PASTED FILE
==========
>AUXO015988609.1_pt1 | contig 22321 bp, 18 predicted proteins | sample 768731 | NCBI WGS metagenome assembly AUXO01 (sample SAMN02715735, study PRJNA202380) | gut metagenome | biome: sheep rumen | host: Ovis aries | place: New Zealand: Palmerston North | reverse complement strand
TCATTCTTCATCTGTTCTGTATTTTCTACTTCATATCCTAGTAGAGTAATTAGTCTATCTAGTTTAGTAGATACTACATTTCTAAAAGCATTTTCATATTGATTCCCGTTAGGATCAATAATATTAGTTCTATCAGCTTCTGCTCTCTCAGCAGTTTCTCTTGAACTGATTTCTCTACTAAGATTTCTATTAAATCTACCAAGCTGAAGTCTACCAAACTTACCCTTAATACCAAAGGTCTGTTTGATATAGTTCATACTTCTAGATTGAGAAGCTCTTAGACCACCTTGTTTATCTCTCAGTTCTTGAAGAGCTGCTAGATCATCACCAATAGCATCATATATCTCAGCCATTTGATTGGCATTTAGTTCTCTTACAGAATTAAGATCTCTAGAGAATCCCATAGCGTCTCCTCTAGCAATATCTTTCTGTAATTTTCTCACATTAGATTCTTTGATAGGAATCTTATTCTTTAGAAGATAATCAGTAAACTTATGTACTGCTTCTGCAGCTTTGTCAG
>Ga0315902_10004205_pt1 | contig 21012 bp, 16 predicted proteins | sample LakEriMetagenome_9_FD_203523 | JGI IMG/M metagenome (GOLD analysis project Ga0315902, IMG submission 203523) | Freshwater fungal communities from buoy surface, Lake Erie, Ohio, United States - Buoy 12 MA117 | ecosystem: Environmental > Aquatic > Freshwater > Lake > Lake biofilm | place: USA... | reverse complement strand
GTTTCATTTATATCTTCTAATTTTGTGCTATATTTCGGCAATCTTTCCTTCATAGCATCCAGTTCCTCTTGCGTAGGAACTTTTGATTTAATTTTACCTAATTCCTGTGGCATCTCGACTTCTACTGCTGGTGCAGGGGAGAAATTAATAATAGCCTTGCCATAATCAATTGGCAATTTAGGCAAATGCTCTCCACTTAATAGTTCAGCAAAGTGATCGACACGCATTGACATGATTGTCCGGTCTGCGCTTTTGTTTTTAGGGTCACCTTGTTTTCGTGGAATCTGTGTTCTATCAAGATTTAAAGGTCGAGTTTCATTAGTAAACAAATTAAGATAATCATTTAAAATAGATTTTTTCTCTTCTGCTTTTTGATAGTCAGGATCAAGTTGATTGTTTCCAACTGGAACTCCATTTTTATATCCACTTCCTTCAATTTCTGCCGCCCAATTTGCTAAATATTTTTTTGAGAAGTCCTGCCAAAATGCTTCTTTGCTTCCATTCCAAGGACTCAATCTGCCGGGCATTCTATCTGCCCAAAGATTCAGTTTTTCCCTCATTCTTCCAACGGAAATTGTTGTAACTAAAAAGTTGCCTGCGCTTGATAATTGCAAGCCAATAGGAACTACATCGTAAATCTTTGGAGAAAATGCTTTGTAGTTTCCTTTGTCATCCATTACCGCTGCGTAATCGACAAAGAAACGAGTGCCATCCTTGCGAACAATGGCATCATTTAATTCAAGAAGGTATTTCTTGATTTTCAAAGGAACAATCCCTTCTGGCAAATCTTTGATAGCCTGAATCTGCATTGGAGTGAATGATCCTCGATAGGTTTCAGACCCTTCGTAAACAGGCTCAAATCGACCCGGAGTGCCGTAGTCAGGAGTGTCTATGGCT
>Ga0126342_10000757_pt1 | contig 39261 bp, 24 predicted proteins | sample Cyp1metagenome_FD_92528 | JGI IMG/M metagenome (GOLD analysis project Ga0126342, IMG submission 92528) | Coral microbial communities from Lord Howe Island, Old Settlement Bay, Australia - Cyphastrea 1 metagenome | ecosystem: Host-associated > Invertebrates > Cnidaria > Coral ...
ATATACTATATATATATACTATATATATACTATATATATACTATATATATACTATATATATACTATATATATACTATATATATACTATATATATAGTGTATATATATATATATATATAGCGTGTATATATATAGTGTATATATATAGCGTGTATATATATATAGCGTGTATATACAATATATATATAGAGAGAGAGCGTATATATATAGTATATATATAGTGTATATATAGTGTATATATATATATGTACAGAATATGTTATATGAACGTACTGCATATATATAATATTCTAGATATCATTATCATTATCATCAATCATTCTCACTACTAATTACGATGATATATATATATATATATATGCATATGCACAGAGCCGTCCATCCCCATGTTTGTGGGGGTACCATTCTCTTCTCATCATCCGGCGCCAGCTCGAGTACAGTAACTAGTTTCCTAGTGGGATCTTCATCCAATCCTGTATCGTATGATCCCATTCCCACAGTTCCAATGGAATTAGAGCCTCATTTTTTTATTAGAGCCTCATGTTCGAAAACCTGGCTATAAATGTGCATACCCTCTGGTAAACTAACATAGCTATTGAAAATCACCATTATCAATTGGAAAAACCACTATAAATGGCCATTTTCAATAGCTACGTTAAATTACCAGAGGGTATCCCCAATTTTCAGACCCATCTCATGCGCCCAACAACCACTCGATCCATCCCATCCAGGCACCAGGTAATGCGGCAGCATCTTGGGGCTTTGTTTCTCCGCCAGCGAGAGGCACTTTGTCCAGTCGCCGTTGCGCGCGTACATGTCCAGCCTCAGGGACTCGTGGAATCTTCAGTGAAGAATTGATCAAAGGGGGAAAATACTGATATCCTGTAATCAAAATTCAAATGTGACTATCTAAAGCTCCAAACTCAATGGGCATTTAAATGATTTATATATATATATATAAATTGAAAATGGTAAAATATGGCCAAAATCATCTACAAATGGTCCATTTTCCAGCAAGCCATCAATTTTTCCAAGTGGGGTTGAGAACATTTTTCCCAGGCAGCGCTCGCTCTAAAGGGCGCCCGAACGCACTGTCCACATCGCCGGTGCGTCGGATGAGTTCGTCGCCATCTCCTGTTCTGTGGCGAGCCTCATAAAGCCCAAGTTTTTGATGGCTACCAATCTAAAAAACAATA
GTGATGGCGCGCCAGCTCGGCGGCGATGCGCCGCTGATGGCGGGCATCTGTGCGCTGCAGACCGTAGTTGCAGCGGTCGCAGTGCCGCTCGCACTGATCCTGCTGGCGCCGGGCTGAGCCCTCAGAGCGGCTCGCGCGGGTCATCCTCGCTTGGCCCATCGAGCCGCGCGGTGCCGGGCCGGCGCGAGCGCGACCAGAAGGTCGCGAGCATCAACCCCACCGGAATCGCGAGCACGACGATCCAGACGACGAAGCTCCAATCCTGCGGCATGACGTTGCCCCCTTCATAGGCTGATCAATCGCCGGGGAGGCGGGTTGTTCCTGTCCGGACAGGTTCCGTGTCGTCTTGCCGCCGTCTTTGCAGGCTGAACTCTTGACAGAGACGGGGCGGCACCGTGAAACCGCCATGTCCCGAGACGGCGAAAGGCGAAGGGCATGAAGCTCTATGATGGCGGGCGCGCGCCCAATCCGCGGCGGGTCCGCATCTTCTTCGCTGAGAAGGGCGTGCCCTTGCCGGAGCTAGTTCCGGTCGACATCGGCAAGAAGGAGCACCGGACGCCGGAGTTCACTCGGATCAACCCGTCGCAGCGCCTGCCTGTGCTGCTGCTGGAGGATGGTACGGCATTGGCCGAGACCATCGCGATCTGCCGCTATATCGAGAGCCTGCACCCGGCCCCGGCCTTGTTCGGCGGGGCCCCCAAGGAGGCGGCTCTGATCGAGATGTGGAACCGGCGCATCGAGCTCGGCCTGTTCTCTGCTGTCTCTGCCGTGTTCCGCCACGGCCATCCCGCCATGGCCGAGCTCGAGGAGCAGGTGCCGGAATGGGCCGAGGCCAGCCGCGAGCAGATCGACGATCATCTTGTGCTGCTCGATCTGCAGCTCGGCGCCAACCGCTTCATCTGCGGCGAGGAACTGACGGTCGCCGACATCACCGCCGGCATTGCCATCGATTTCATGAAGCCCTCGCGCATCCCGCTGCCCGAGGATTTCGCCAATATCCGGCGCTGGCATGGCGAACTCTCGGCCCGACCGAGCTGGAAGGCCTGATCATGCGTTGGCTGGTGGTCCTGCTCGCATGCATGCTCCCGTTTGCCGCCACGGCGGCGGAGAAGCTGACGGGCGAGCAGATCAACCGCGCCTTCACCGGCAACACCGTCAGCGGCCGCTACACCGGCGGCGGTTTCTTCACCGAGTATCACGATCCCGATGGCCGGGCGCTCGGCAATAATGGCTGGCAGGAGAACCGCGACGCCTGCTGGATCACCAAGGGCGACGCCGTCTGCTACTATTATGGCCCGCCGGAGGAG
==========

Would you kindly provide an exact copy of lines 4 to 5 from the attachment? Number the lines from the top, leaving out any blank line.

GTTTCATTTATATCTTCTAATTTTGTGCTATATTTCGGCAATCTTTCCTTCATAGCATCCAGTTCCTCTTGCGTAGGAACTTTTGATTTAATTTTACCTAATTCCTGTGGCATCTCGACTTCTACTGCTGGTGCAGGGGAGAAATTAATAATAGCCTTGCCATAATCAATTGGCAATTTAGGCAAATGCTCTCCACTTAATAGTTCAGCAAAGTGATCGACACGCATTGACATGATTGTCCGGTCTGCGCTTTTGTTTTTAGGGTCACCTTGTTTTCGTGGAATCTGTGTTCTATCAAGATTTAAAGGTCGAGTTTCATTAGTAAACAAATTAAGATAATCATTTAAAATAGATTTTTTCTCTTCTGCTTTTTGATAGTCAGGATCAAGTTGATTGTTTCCAACTGGAACTCCATTTTTATATCCACTTCCTTCAATTTCTGCCGCCCAATTTGCTAAATATTTTTTTGAGAAGTCCTGCCAAAATGCTTCTTTGCTTCCATTCCAAGGACTCAATCTGCCGGGCATTCTATCTGCCCAAAGATTCAGTTTTTCCCTCATTCTTCCAACGGAAATTGTTGTAACTAAAAAGTTGCCTGCGCTTGATAATTGCAAGCCAATAGGAACTACATCGTAAATCTTTGGAGAAAATGCTTTGTAGTTTCCTTTGTCATCCATTACCGCTGCGTAATCGACAAAGAAACGAGTGCCATCCTTGCGAACAATGGCATCATTTAATTCAAGAAGGTATTTCTTGATTTTCAAAGGAACAATCCCTTCTGGCAAATCTTTGATAGCCTGAATCTGCATTGGAGTGAATGATCCTCGATAGGTTTCAGACCCTTCGTAAACAGGCTCAAATCGACCCGGAGTGCCGTAGTCAGGAGTGTCTATGGCT
>Ga0126342_10000757_pt1 | contig 39261 bp, 24 predicted proteins | sample Cyp1metagenome_FD_92528 | JGI IMG/M metagenome (GOLD analysis project Ga0126342, IMG submission 92528) | Coral microbial communities from Lord Howe Island, Old Settlement Bay, Australia - Cyphastrea 1 metagenome | ecosystem: Host-associated > Invertebrates > Cnidaria > Coral ...